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Skippy Dies: A Novel
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on September 16, 2010
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A 672-page novel is an investment, but Skippy Dies by Paul Murray gets so much right that I hardly know where to begin. The novel opens with the death of the eponymous Daniel "Skippy" Juster as the 14-year-old collapses in a donut shop. From there, we are taken back in time to the myriad events that lead up to that moment, and we spend the next 450 pages falling in love with Skippy and hoping for a different outcome. The final 200 pages are the aftermath, and are arguably the most compelling of this affecting tale.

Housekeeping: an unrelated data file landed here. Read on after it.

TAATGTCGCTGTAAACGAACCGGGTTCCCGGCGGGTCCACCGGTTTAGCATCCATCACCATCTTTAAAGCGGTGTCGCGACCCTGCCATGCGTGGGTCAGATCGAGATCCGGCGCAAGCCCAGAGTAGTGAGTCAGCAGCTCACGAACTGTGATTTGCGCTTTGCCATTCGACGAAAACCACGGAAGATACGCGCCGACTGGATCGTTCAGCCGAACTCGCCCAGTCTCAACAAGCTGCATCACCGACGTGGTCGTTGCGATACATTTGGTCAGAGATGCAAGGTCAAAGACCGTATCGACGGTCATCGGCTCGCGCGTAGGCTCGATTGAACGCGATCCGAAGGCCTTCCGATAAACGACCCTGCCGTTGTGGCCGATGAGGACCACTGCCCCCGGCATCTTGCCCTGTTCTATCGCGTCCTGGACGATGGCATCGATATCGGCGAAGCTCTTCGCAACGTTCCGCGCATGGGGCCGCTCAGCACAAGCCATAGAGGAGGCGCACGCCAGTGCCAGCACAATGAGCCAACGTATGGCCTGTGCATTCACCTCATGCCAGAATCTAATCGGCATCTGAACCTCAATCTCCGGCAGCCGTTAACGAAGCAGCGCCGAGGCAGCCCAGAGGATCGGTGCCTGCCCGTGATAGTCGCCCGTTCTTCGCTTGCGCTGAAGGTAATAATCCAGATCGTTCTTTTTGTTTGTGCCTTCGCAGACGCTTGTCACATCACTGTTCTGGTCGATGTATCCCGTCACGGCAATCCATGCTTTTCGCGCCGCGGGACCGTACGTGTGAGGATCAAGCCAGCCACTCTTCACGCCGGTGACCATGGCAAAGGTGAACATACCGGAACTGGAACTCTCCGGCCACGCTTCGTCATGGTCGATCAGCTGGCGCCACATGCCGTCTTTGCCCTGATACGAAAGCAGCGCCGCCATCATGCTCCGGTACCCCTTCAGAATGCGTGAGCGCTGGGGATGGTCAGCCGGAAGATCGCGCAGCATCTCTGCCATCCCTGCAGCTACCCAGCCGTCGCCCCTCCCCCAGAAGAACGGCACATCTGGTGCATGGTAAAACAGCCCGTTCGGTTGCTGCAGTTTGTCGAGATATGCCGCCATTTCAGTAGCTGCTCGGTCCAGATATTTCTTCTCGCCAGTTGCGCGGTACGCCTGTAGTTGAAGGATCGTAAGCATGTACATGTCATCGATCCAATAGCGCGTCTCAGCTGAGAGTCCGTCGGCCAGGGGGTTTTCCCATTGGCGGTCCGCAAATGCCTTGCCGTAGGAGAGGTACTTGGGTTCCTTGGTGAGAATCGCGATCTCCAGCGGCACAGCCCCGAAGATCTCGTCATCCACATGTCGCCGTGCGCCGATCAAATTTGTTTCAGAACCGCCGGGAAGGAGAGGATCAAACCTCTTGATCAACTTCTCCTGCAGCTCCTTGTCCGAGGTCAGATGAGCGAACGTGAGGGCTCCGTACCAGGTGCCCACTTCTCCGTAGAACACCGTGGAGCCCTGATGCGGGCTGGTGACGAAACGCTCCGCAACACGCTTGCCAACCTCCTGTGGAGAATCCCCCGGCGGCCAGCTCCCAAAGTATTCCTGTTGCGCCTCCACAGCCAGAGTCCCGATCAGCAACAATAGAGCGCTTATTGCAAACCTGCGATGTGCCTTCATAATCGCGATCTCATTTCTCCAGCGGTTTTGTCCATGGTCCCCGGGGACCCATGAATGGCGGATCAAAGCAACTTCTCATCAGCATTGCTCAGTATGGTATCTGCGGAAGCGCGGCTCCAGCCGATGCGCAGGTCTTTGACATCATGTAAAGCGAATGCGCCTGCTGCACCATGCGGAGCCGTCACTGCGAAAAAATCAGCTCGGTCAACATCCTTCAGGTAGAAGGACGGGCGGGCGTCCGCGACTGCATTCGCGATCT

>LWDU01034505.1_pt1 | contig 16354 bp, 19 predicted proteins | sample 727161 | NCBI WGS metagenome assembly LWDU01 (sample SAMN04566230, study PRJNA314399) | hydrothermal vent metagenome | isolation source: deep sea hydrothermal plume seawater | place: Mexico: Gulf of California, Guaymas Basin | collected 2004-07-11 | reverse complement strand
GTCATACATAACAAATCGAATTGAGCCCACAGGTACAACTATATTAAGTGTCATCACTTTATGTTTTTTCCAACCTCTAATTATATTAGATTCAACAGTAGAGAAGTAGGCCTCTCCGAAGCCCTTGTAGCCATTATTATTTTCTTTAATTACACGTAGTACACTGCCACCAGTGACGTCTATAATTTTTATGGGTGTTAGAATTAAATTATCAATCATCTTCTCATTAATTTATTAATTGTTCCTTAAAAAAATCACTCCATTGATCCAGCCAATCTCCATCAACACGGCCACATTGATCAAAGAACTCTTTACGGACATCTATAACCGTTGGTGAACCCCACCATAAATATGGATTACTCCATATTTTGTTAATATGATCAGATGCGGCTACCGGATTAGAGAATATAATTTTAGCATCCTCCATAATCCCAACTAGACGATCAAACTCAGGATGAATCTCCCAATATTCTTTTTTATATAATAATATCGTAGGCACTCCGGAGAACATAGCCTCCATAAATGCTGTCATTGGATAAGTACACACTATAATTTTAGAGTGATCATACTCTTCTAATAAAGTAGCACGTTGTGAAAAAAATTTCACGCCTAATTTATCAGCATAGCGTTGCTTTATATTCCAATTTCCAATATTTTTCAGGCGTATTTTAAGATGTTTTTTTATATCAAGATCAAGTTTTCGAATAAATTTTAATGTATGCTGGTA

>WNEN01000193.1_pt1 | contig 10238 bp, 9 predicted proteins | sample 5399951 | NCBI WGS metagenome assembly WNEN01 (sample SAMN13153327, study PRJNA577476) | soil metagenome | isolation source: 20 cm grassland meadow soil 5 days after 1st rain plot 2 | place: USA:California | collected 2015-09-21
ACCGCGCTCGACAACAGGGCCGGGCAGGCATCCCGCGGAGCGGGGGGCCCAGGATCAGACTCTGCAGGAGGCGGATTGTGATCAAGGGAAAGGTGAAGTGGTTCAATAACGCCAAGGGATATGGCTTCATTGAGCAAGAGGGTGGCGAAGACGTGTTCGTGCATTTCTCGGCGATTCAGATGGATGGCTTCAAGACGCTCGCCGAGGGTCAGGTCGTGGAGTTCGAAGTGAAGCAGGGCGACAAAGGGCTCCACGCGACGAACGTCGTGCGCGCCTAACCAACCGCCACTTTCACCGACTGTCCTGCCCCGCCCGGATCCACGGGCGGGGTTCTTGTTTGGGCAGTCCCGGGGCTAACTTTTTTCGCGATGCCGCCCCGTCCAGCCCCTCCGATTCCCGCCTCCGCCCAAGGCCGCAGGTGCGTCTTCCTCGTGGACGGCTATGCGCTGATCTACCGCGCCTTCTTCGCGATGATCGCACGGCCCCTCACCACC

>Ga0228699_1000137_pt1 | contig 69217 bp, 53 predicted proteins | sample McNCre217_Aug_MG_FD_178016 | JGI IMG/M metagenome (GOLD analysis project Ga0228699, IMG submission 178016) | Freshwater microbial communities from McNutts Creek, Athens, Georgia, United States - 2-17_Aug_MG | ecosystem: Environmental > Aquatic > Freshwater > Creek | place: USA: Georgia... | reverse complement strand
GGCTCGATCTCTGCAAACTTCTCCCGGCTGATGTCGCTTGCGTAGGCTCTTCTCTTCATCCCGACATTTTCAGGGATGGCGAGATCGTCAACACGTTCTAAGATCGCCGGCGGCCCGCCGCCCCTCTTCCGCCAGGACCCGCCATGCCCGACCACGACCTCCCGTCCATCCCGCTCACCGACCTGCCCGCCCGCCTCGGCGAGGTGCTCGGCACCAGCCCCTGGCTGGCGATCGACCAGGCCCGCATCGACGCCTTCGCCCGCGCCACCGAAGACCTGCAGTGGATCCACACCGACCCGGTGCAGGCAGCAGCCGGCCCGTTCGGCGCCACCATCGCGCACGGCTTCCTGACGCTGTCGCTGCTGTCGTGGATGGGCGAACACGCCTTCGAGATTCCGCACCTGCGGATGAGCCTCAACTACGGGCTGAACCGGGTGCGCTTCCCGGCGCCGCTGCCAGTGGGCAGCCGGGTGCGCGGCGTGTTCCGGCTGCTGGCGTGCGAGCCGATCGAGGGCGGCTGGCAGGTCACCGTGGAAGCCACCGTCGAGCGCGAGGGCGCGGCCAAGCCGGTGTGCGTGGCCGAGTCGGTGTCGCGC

Now, a book about the death of a young boy sounds like a bummer--and Skippy's death is far from the only tragedy depicted--but as in life, the tragedy is balanced with high comedy. The novel is set at Seabrook College, an upscale private preparatory school in Ireland. This, the institution's 140th year, is a time of transition. The Catholic priests who have been in control for more than a century are beginning to take a back-seat to secular influences. (Yes, contemporary scandals in the Catholic Church are touched upon within the plot, but they are not the focus of the story.)